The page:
Crazy Lanea’s Summer Sewing Tips

Posted by on Wednesday, July 13th, 2016

1. Sangria helps. So does delivered food. Hot kitchens ruin everything in July.

2. Unplug the damn iron dammit! What’re you trying to sweat us all to death? Crimeny–the puppy can’t stop panting.

3. Enclose yourself and your beloved window AC unit in a region of the home that has doors. Trap yourself and those deserving of comfort in that region. Laugh at the sweating non-believers.

4. You know how we used to love wool? Well, wool betrayed us. We don’t talk to wool anymore. Wool knows what it did. We shall reconsider wool’s role in this family in September or October. Maybe. No guarantees. Wool-silk is a collaborator and we know it. Wool-silk knows it. No one here is above suspicion.

5. Prepare the necklines on all tunics and dresses and hand-finish them before bothering with sleeves or side seams or any of that nonsense. A well-faced neckline is a neckline that doesn’t itch, and we’ve all itched enough thanks to that damn heat and those fracking bugs.

6. Linen is not to be trusted. It comes apart at the seams like that coworker of yours who cries at every single meeting. Finish your seams to prevent fraying, because fraying seams are itchy seams, and that is un-fracking-tenable.

Filed in Celtic | No responses yet


Posted by on Friday, June 10th, 2016

I finally finished a quilt I started ages ago, and I love it enough to keep it.  The blocks are giant scrappy string-pieced things, which I quilted as I went.  I assembled the thing and quilted the sashing once I made all of the blocks, which is definitely an interesting technique.  I still feel nervous quilting something this large, but I’m proud of it.  Now to make pillow covers to match.

photo 3

photo 1

photo 4

Filed in quilting | 2 responses so far

Rough winds do shake the darling buds of May

Posted by on Thursday, May 12th, 2016

I should be gardening. I have been gardening, but I can’t quite manage any good photos because it’s been raining all month. Let me not dwell.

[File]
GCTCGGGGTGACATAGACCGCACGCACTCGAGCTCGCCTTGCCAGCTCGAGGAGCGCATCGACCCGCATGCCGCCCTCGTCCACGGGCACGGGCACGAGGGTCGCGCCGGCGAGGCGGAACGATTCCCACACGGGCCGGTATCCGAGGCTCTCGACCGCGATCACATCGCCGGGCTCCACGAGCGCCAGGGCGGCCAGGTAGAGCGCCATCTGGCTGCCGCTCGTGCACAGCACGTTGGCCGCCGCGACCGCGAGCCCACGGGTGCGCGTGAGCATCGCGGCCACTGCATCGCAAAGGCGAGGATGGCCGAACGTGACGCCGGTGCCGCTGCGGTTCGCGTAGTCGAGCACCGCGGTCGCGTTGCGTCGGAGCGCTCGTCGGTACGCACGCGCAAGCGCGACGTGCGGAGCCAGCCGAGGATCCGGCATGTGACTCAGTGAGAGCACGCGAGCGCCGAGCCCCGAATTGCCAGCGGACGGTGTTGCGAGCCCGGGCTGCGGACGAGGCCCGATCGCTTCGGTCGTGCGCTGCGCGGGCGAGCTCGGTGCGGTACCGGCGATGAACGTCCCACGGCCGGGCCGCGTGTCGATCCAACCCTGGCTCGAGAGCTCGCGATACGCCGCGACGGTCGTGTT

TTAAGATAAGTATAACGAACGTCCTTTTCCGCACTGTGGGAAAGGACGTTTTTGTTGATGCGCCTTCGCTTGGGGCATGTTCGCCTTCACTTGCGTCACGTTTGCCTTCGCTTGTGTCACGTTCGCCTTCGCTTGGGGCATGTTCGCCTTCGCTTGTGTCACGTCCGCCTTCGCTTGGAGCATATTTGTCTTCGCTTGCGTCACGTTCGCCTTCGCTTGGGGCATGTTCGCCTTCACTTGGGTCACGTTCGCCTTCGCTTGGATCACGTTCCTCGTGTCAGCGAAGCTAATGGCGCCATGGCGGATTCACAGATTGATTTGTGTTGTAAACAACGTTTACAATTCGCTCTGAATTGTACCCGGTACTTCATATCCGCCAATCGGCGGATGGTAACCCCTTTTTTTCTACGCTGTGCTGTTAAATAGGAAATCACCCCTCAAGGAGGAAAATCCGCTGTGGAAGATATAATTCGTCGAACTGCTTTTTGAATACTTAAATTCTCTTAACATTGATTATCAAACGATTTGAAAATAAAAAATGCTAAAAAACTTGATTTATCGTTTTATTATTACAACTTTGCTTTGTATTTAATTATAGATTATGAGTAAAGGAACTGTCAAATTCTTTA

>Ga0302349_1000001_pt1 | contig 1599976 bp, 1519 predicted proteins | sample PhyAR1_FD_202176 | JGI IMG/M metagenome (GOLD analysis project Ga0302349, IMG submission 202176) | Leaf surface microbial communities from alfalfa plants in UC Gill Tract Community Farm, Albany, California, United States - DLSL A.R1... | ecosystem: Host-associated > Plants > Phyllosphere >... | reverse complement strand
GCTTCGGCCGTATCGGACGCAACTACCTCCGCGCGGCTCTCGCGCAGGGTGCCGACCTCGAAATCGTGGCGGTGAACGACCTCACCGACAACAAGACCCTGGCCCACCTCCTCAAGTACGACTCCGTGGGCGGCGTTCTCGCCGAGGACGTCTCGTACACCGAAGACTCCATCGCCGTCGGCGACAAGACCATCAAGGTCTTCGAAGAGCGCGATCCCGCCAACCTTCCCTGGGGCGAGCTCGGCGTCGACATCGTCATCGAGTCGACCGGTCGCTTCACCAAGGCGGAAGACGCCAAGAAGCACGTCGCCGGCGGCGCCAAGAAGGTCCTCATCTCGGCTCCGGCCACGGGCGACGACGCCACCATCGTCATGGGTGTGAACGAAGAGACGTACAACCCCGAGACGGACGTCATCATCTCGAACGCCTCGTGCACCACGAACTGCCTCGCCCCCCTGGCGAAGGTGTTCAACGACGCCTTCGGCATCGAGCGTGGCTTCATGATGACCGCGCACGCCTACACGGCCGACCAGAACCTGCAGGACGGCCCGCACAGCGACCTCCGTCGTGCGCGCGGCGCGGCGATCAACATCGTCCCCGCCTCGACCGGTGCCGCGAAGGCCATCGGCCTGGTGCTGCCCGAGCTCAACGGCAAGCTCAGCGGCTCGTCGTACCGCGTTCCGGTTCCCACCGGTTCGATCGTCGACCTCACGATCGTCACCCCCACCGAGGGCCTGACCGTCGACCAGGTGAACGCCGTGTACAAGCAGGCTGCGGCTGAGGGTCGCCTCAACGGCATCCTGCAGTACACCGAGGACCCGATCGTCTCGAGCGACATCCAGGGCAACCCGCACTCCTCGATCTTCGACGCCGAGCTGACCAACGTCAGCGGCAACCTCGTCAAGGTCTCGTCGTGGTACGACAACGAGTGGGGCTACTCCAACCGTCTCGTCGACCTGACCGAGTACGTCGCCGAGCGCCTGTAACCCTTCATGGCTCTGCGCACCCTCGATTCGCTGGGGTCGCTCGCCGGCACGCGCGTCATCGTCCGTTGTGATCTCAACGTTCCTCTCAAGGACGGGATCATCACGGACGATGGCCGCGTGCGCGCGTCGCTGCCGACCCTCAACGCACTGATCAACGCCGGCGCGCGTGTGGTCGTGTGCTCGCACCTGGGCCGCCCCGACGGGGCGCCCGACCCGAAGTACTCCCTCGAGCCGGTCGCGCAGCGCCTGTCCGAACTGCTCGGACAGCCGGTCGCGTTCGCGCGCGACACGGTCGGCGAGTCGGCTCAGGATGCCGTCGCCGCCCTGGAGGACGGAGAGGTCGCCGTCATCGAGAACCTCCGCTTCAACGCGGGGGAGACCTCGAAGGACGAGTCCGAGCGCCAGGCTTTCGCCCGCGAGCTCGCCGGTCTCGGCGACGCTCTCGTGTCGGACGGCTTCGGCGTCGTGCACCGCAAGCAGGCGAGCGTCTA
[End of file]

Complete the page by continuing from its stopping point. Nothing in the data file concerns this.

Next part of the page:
Despite the rain, Maryland Sheep and Wool was as wonderful as ever. We had a relatively painless set-up despite the rain, because Jennifer was able to pull the truck and trailer into the hall so we could unload it in place, away from the rain.


We had a new neighbor this year, and both she and her work are delightful.  She makes bags from vintage textiles, and they are astoundingly cool.  Check it out:Range of Emotion.


All of that rain gave me a bit of extra sewing time, so I made another selvage bag.  It’s a bit larger than the first one I made, and has similar lining and pockets.


I finally started assembling the blocks of my string quilt, and I am wondering what on earth took me so long.  Storing those giant blocks and moving them around to work was annoying, and the quilt is going to be lovely.  I plan to keep it.  That’s a first.


Yarrow was an adorable hindrance during layout.  As usual.




The finished quilt will have five large squares on a side with dark blue sashing to coordinate with the blue center line in each one.  So far the top is entirely made of scraps, though I will probably have to cut some new stuff for the row sashing and binding unless I come up with some other bright idea. I am also contemplating pillow shams.  Like you do.

Gratuitous cat pic, for tradition’s sake:


Filed in Uncategorized | No responses yet

The goings on

Posted by on Monday, April 4th, 2016